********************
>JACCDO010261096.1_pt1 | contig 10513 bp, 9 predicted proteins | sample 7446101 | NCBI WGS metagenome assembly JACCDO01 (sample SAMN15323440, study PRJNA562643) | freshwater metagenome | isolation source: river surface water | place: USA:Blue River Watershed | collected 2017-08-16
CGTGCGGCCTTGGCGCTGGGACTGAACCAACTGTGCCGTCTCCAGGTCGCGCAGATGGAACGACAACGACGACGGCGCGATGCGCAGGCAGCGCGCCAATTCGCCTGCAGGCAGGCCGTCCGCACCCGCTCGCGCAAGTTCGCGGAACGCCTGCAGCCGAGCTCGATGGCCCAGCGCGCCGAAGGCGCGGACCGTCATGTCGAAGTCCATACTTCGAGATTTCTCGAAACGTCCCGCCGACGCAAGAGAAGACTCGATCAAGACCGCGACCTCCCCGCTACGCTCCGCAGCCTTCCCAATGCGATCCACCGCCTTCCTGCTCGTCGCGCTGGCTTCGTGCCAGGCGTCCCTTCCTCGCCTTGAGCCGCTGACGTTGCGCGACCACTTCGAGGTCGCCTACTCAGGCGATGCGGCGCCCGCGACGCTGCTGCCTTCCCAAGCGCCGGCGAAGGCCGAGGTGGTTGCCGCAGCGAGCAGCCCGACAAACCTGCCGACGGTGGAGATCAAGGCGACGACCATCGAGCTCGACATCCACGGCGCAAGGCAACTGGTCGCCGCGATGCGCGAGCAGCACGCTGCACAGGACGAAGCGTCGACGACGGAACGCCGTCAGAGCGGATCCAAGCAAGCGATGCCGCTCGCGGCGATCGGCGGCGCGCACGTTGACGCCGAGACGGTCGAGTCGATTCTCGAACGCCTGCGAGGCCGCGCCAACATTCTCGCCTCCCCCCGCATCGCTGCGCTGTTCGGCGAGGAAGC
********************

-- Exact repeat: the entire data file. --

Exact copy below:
>JACCDO010261096.1_pt1 | contig 10513 bp, 9 predicted proteins | sample 7446101 | NCBI WGS metagenome assembly JACCDO01 (sample SAMN15323440, study PRJNA562643) | freshwater metagenome | isolation source: river surface water | place: USA:Blue River Watershed | collected 2017-08-16
CGTGCGGCCTTGGCGCTGGGACTGAACCAACTGTGCCGTCTCCAGGTCGCGCAGATGGAACGACAACGACGACGGCGCGATGCGCAGGCAGCGCGCCAATTCGCCTGCAGGCAGGCCGTCCGCACCCGCTCGCGCAAGTTCGCGGAACGCCTGCAGCCGAGCTCGATGGCCCAGCGCGCCGAAGGCGCGGACCGTCATGTCGAAGTCCATACTTCGAGATTTCTCGAAACGTCCCGCCGACGCAAGAGAAGACTCGATCAAGACCGCGACCTCCCCGCTACGCTCCGCAGCCTTCCCAATGCGATCCACCGCCTTCCTGCTCGTCGCGCTGGCTTCGTGCCAGGCGTCCCTTCCTCGCCTTGAGCCGCTGACGTTGCGCGACCACTTCGAGGTCGCCTACTCAGGCGATGCGGCGCCCGCGACGCTGCTGCCTTCCCAAGCGCCGGCGAAGGCCGAGGTGGTTGCCGCAGCGAGCAGCCCGACAAACCTGCCGACGGTGGAGATCAAGGCGACGACCATCGAGCTCGACATCCACGGCGCAAGGCAACTGGTCGCCGCGATGCGCGAGCAGCACGCTGCACAGGACGAAGCGTCGACGACGGAACGCCGTCAGAGCGGATCCAAGCAAGCGATGCCGCTCGCGGCGATCGGCGGCGCGCACGTTGACGCCGAGACGGTCGAGTCGATTCTCGAACGCCTGCGAGGCCGCGCCAACATTCTCGCCTCCCCCCGCATCGCTGCGCTGTTCGGCGAGGAAGC